A Buyer's Guide to Gzhel Porcelain

Courtesy of Union Gzhel
Courtesy of Union Gzhel
Photo of Dasha Fomina
27 December 2017

The blue-and-white Gzhel porcelain might be among the first things you consider buying when shopping for souvenirs in Russia. These beautifully designed and elaborately crafted pieces are one of those few only-in-Russia souvenirs that rival even furry Ushanka hats. However, beware that there’s a risk of purchasing fakes. Here are some tips from Gzhel manufacturers to be sure you bring home an original.

The history of Gzhel porcelain began early in the 18th century, when private manufactures, who were scattered around the clay-rich region not far from Moscow, started producing porcelain pieces. After the revolution of 1917, the private workshops and factories were appropriated by the Soviet state and united as a ceramics guild in Turygino Village, about 60 kilometers from Moscow.

Porcelain piece | © Courtesy of JSC “Union Gzhel”

After WWII, the manufactures were in a miserable state and couldn’t resume porcelain production. There probably wouldn’t be any Gzhel porcelain today if not for Natalia Bessarabova, a sculptor and artist who revived the centuries-old artistic tradition. In 1972, the Turygino porcelain factory and other ceramics manufacturers in the region morphed into Union Gzhel, which cherishes its unique legacy producing original handcrafted Gzhel porcelain. Turygino Village is also home to the world’s largest museum of Gzhel ceramics, which houses more than 2,000 pieces.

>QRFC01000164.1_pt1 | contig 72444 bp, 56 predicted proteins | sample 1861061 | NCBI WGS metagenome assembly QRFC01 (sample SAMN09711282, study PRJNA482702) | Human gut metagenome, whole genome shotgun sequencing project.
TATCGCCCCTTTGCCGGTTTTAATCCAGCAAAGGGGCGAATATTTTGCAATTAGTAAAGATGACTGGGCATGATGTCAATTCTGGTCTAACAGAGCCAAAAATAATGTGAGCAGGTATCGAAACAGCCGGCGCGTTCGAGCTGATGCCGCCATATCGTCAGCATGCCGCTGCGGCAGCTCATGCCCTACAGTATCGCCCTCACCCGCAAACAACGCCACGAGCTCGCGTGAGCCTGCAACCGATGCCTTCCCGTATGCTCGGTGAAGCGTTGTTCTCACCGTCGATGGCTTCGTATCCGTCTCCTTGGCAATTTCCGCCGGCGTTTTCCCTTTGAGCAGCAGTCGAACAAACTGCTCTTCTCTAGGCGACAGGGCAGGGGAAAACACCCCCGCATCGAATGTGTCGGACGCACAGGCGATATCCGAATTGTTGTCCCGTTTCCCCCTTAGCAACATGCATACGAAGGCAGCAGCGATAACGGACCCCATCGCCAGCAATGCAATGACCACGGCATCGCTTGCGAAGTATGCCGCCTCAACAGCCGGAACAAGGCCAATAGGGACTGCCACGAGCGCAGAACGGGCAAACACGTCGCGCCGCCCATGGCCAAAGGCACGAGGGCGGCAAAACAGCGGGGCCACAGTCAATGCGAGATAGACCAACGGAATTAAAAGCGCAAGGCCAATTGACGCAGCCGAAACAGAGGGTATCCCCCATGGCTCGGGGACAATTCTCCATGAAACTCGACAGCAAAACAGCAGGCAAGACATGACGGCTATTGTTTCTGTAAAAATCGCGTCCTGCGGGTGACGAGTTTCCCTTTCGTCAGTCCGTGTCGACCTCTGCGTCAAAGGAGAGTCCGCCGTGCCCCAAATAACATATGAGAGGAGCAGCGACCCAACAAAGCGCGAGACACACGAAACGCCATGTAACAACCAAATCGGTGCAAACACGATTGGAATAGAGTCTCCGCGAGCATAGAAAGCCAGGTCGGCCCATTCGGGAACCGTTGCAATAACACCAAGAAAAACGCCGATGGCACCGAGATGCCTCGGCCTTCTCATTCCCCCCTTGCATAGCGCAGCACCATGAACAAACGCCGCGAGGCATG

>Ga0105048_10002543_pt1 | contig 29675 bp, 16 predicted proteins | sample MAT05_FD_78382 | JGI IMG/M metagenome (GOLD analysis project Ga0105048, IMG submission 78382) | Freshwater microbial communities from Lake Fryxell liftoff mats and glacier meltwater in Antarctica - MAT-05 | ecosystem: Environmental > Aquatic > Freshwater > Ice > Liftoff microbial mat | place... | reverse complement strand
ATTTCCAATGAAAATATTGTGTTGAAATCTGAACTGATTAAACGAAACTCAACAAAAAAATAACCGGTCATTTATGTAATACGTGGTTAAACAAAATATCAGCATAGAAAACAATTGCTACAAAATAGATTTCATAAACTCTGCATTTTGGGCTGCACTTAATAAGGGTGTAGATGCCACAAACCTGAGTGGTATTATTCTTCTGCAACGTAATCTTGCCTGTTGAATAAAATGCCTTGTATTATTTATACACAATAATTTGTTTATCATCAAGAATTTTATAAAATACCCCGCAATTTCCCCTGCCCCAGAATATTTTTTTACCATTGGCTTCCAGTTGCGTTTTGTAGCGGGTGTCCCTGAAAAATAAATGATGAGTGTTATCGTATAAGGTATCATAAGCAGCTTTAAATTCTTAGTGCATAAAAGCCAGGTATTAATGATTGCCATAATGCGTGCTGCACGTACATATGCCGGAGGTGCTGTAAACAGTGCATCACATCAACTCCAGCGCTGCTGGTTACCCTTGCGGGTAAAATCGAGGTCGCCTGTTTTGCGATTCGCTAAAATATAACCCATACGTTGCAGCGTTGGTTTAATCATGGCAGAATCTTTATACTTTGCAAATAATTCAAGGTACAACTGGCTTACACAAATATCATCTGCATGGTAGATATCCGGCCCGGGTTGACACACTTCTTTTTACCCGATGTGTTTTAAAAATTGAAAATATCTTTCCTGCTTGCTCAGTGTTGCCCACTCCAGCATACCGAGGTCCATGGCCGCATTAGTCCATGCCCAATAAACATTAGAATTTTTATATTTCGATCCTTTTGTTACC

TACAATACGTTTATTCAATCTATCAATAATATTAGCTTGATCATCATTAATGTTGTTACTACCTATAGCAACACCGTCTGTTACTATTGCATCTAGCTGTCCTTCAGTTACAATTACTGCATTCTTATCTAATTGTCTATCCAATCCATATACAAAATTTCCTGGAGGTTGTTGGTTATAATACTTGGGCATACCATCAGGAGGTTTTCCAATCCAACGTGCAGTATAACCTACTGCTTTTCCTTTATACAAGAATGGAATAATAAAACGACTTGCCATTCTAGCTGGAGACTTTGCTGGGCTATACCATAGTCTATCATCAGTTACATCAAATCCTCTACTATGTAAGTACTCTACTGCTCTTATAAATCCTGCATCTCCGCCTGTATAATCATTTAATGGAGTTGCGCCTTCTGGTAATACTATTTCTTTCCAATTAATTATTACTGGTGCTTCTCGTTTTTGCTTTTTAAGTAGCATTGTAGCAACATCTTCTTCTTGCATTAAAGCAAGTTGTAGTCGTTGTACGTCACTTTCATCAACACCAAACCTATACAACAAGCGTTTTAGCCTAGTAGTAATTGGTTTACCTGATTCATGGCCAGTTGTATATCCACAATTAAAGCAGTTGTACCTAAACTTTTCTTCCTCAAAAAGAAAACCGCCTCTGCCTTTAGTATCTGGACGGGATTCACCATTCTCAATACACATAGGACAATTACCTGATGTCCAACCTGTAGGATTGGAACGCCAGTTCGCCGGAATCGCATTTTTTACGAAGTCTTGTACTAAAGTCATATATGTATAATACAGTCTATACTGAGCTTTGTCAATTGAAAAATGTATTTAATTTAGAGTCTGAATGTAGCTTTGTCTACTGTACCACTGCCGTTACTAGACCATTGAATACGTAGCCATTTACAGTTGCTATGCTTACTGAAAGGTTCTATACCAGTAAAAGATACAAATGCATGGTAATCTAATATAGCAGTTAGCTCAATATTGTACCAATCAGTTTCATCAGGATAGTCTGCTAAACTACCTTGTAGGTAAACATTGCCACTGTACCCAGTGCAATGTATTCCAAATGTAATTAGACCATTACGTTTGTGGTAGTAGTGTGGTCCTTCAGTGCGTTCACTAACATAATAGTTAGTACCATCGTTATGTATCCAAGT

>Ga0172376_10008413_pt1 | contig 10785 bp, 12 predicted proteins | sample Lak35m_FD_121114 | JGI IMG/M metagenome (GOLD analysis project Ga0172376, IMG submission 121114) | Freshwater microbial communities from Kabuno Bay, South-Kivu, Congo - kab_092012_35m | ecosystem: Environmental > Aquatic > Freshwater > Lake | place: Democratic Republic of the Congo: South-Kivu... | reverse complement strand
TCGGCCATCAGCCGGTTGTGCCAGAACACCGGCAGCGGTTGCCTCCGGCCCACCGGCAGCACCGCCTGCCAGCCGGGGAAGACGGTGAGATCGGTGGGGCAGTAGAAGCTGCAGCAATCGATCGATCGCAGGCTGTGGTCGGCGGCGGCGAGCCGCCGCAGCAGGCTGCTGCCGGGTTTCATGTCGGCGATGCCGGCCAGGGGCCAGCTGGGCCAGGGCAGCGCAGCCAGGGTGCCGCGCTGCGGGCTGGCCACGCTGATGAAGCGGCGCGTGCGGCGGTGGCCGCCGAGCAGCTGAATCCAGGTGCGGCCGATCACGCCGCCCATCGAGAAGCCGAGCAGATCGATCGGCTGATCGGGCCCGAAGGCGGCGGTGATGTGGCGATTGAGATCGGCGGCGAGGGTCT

Chess set | © Courtesy of JSC “Union Gzhel”

Despite common misconception, the Gzhel color palette is not restricted to blue and white. The trademark two-color style was established due to lack of coloring materials during the post-war years. When Bessarabova set about reviving the art, she turned these limitations into opportunities and used cobalt, the cheapest colorant available. However, today there are plenty of multi-colored Gzhel pieces, which are valued as much as the two-color.

Tea set | © Courtesy of JSC “Union Gzhel”

To this day, every piece of Gzhel porcelain is made entirely by hand and bears one of two trademarks: either a double-headed eagle with the word Gzhel (Гжель) or an oval Gzhel logo and the stamp “Handmade in Russia”. Any other stamps or marks mean that you’re holding a forged copy. Original Gzhel is only made of porcelain, there’s no such thing as faience Gzhel. However, sometimes Gzhel commissions limited collections from fabrics and precious metals. Apart from popular dinnerware and common household items, Gzhel produces true pieces of art, which can be found in esteemed museum collections all over the world.

Gzhel-style painting | © Courtesy of JSC “Union Gzhel”

If you want to get an original Gzhel, be sure to buy only from authorised resellers. When in Moscow, you can shop at Russkaya Galereya, or visit the factory shop in Turygino Village. If you happen to find Gzhel porcelain someplace else, look for the trademarks, and ask for the Gzhel partner certificate.

Christmas tree ornaments | © Courtesy of JSC “Union Gzhel”

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